I have been thinking of death lately. And who can blame me? In April, a friend of mine (facebook friend actually) died. His girlfriend asked me specially to attend the funeral. Couldn’t say no. So there I was saying ‘Hello Joseph. Goodbye Joseph,’ it was bizarre.
Then in October, another friend, Ogo, died. This is not good. When you get old, you can expect to have people dropping off like flies all around you. But not at my age.
Now, all these deaths have caused me to be musing about death – not a favourite pastime of mine – as I find myself going from funeral to funeral with barely enough time in between to change clothes. I even caught myself reading an article, ‘How To Prepare a Loved One for Death.’ Hmmm.
I used to like funerals. I really used to. There was a time when people understood what funerals were all about: crying. Loud raucous crying. Deep, heaving Sobs. Drama. Fury. Streams of tears. Floor rolling, thigh slapping, hit-head-on-the-nearest-wall kind of caterwauling. Scatter-body, scatter-place kind of yowling. Tear cloth and your neighbour’s cloth . . . you get the picture.
That also was when people revered death. I enjoyed the wearing of black, the solemnity of the proceedings, the somnolent music that pulled at the heartstrings – hell, funeral music used to be funereal, designed to make you cry even if you didn’t feel like it. I liked the long faces, the menacing presence of the Grim Reaper, scythe held at the ready to swing at anyone who seemed too unperturbed. Those were the days!
Nowadays, funerals are no longer sacred. And you know who I blame? I blame religious people; the clergy in general, and pastors in particular. They have put a too happy face on death, reassuring people too much of eternal rest and being in ‘a better place’ and all such wonder-stuff. They have placed such an embargo on grief, equating it to a lack of belief in eternal life, and/or a lack of willingness to accept a divine pronouncement.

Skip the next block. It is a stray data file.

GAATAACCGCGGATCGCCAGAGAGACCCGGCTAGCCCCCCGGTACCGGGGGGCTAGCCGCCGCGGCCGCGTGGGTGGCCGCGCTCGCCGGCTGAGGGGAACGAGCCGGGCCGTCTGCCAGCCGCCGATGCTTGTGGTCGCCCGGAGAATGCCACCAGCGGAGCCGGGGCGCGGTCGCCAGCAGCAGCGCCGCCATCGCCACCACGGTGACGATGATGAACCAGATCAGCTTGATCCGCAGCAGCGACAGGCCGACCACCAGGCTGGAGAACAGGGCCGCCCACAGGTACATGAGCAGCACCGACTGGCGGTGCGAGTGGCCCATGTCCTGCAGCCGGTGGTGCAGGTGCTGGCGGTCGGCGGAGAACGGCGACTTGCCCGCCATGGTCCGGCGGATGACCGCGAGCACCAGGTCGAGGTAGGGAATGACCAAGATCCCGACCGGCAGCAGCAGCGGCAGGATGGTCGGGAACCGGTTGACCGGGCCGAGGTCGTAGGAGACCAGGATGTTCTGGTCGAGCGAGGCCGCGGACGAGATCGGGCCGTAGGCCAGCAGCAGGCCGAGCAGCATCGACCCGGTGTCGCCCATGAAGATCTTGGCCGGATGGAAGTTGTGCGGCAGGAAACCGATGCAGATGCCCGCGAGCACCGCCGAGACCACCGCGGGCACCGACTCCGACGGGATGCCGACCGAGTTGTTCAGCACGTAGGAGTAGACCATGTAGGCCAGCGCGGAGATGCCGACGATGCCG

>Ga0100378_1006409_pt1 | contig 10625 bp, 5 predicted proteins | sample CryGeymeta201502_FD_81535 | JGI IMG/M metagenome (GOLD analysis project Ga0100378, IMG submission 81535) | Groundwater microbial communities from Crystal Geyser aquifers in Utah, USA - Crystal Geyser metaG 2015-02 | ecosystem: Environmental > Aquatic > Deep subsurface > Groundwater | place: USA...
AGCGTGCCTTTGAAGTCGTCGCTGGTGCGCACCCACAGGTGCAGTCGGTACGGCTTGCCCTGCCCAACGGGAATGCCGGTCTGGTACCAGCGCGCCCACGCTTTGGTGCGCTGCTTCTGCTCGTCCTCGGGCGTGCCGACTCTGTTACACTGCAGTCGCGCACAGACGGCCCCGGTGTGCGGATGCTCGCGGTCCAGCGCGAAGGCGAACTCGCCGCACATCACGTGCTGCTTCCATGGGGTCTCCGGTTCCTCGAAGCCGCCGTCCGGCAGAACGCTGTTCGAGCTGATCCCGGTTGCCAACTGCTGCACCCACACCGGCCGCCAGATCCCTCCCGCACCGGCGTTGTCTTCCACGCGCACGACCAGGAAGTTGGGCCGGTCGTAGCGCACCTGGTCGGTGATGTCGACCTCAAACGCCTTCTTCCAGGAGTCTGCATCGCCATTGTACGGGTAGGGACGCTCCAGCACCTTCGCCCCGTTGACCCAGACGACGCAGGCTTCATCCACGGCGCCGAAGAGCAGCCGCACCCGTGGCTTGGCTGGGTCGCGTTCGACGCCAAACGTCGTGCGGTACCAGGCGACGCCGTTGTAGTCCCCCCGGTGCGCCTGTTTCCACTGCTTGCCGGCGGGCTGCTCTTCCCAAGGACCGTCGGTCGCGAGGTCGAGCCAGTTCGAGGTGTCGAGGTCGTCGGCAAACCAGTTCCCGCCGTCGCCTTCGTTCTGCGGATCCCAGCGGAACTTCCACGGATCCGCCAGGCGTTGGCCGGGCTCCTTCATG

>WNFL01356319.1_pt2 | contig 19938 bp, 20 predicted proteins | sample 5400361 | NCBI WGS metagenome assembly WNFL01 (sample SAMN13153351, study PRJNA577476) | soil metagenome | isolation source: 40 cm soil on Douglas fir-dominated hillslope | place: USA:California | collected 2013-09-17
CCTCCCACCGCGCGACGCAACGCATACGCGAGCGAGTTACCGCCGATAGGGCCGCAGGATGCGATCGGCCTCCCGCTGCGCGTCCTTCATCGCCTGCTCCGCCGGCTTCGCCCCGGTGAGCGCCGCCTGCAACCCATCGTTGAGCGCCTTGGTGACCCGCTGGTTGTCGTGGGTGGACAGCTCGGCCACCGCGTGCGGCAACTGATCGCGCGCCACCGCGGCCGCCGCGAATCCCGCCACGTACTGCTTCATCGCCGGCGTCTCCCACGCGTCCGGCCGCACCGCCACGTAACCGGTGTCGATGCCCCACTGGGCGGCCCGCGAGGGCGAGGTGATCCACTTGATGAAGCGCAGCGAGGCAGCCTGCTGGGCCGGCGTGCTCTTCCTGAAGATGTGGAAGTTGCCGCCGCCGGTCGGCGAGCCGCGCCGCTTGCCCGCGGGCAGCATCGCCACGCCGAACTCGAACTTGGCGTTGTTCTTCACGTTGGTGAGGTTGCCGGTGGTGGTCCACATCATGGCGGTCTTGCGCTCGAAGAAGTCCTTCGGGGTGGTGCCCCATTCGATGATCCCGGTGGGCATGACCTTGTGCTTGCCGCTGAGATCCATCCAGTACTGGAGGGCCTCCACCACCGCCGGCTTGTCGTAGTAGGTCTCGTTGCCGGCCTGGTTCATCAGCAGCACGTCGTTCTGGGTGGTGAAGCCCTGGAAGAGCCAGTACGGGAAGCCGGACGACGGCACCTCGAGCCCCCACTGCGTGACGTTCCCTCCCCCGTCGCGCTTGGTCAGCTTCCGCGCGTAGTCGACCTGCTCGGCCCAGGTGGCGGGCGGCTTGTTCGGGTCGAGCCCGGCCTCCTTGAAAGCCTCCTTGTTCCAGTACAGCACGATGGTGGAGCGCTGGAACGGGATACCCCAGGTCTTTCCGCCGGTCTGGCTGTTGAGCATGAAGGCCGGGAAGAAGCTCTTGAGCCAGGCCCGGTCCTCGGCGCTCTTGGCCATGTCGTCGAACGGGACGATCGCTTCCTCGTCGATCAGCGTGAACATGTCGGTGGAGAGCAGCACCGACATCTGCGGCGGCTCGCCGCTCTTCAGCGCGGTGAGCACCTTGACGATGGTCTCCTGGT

There are a number of reasons why people need to mourn as heartbrokenly as they can, or wish to.
First, tears are therapeutic. I don’ think I need to provide links to any articles, or scientific facts to back this up. It is as simple as it sounds. You cry, you feel better.
Second, when a person is gone, they are irretrievably gone. You need to cry for all that was, is and never was and now never will be.
To counter, or dispute this, the clergy try to force eternal life on people.
I have some problems with eternal life;
- The criteria for qualifying for eternal life are so confusing and uncertain and fraught with ambiguity, that in the end, no one is really sure who will make it, and who wouldn’t/didn’t into this eternal place(s).
- The fact that my friend and/or family member made it into eternal life and I didn’t means we are still incontrovertibly separated. No hope for a reunion. So nothing doing.